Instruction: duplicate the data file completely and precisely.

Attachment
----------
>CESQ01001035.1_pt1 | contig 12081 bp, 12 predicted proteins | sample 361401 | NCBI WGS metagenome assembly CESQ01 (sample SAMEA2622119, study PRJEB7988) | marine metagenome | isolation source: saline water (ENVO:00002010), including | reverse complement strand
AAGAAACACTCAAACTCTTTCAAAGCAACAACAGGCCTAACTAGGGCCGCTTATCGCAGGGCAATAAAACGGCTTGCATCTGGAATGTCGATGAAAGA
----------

>CESQ01001035.1_pt1 | contig 12081 bp, 12 predicted proteins | sample 361401 | NCBI WGS metagenome assembly CESQ01 (sample SAMEA2622119, study PRJEB7988) | marine metagenome | isolation source: saline water (ENVO:00002010), including | reverse complement strand
AAGAAACACTCAAACTCTTTCAAAGCAACAACAGGCCTAACTAGGGCCGCTTATCGCAGGGCAATAAAACGGCTTGCATCTGGAATGTCGATGAAAGA